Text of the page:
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Nice-Price Nine: SCCY CPX-2 Review

by Patrick Sweeney   |  February 14th, 2013 44
SCCY-CPX-2_001

Despite the SCCY’s small size, you still get 10+1 rounds of 9mm in a 15-ounce package.

OK, it’s easy to get jaded in this business. Everyone has something “new,” everything has something that “hasn’t been done before,” and if I hear one more time the current en vogue business phrases of “next level” or “in our DNA” I’m going to hurl. Breakfast, objects, invectives, something, anything.

Well, I had a recent chance to actually see a case of someone being different. In this case, SCCY—pronounced “sky”—and their new handguns. What we have here, in the CPX-2, is a compact carry 9 with a 10-shot magazine. Both versions of the slide are machined from stainless steel bar stock. The black version carries a black nitride finish; the two-tone version is a stainless steel that’s been ceramic bead-blast finished by hand. The barrel is also stainless and machined from bar stock. The receiver, internal to the polymer frame, is 7075-T6 aluminum (the same heat-treatment that mil-spec ARs get) and is also machined from billet.

The receiver gets assembled into a Zytel frame, with finger grooves and a recoil cushion that is integral on the backstrap. Recoil spring? A captured assembly, so you won’t be launching parts across the room when you take it apart to brush out the dust bunnies. Three-dot sights, double-action trigger (with a thumb safety, too, if you want that, on the CPX-1 model) and an inertial firing pin so it is drop-safe.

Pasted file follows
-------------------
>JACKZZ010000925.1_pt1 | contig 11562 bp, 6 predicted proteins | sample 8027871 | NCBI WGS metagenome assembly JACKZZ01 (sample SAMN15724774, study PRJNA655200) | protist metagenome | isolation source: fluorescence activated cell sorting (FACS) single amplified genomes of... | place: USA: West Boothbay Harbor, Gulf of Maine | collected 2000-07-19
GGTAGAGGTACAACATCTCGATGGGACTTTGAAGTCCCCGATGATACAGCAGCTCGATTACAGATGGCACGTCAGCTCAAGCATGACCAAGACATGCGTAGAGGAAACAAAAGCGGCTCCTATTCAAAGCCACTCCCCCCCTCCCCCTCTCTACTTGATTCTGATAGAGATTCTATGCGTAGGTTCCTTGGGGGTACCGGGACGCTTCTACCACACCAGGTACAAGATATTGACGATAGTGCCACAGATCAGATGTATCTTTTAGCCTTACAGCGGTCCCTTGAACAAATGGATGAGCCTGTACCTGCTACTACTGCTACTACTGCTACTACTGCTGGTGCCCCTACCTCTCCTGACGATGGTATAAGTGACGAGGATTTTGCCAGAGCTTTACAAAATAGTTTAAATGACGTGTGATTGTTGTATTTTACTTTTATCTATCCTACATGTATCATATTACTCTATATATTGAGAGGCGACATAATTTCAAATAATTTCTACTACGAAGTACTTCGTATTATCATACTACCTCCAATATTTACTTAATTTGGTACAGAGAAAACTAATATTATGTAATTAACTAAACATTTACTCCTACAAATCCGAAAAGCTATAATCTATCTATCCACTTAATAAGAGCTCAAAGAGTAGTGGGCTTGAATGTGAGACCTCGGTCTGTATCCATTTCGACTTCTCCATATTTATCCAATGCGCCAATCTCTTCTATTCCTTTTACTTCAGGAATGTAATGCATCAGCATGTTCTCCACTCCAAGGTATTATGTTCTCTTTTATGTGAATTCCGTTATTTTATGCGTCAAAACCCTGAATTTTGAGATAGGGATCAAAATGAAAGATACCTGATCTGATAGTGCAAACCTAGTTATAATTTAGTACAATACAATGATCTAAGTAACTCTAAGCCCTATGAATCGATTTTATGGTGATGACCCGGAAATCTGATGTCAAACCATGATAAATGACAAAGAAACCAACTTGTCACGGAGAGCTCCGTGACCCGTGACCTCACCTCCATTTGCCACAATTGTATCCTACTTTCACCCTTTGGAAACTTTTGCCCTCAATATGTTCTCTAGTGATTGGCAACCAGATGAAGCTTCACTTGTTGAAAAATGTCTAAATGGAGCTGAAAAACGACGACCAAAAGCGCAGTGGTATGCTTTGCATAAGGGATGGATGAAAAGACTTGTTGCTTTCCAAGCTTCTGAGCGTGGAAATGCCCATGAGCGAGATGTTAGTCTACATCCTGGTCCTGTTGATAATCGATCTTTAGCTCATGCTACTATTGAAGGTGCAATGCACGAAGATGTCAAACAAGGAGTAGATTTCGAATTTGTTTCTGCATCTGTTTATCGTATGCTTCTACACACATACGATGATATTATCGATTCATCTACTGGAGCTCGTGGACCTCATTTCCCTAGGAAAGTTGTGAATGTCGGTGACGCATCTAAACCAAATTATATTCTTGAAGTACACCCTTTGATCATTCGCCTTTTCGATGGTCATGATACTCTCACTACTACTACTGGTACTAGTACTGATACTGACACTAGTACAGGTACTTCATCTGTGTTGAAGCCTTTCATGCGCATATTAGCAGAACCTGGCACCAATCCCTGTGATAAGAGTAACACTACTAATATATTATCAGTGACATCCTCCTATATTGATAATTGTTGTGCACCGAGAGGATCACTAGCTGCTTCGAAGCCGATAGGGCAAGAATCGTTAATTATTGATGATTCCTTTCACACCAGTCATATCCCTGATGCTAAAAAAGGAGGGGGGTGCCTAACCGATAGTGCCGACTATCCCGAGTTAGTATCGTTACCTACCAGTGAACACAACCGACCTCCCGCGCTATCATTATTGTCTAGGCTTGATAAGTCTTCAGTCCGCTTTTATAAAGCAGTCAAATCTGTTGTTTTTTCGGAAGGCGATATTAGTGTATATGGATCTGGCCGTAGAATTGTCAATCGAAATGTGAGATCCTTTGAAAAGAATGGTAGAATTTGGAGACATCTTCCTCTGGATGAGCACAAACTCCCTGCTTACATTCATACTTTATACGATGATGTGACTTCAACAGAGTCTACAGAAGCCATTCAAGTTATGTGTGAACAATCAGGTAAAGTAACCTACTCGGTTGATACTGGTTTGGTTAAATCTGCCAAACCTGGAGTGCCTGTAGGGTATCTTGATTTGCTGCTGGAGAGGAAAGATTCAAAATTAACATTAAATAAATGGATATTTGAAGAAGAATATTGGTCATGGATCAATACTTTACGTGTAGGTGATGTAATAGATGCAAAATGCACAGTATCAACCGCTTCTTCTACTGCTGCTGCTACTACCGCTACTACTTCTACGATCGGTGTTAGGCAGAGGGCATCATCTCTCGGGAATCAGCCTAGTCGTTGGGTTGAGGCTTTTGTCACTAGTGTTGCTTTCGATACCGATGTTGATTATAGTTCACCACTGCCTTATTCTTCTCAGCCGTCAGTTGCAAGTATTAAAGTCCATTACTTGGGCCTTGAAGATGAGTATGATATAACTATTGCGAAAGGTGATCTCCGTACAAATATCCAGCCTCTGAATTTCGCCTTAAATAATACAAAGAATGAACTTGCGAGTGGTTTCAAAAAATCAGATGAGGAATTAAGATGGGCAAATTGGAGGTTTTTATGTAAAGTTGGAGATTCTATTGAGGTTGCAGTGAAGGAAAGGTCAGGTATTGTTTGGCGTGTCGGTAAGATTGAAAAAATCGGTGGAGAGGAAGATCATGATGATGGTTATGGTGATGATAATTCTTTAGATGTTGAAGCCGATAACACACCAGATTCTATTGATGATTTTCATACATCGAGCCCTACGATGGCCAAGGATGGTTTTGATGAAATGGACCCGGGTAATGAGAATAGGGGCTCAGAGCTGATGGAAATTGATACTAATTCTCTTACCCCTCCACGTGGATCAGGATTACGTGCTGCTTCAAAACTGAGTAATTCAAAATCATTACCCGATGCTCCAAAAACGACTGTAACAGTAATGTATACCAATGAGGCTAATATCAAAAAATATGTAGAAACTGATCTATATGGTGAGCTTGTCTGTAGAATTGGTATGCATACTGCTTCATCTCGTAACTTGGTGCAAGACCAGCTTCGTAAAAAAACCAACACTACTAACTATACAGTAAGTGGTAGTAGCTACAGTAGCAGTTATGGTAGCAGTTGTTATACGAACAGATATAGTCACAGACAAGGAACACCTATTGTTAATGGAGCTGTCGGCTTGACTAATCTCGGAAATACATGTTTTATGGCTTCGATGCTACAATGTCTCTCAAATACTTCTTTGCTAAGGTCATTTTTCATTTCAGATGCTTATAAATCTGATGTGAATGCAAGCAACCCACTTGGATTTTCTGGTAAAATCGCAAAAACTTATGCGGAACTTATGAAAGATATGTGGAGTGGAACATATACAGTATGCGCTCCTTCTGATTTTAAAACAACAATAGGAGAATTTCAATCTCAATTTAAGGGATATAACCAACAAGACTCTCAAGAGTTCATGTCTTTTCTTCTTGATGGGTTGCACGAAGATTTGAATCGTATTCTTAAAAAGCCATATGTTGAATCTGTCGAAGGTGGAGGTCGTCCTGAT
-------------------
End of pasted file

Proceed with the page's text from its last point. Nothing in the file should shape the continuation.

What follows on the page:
So far, it sounds like a lot of other pistols. Then we get to the interesting stuff. First of all, SCCY makes their own magazines for the CPX-1 and CPX-2. The magazine is a crucial element of a reliable pistol, and SCCY designed, tested, tuned and then decided to make them in their own plant. It takes a big investment in stamping and folding machinery, welding fixtures and hand-assembly in order to make magazines, plus the cost of shipping them out to a heat-treat and black nitride facility. I was pleased to hear the last part. While it is a good thing to desire keeping your production all under one roof, it’s smart business to hand off the heat-treatment to someone else, someone who has the plant, furnaces and experience to do it right.

Given the capital investment and the operating costs, I can’t see how SCCY folks make money on magazines. They have to be losing a couple of bucks on each one, and they still pack each box with a pair of them.

Which leads me to the next big thing: Each box has the pistol, two magazines, a trigger lock, spare baseplates for the magazines in case you don’t want finger-groove plates—and this all has a suggested retail price of $319. You did not read that incorrectly, an MSRP that is a tray of lattes over three hundred bucks. And we all know what MSRP translates to on street prices, which means you’ll probably (almost certainly) be able to leave your local gun shop after spending less than three Franklins for the pistol.

An inexpensive carry pistol, in a real caliber and with enough ammo on board to be useful for three hundred dollars? It’s almost like winning the lottery. That is, if it works. So, I went to the range—with the usual ton of ammo in the range bus—to see.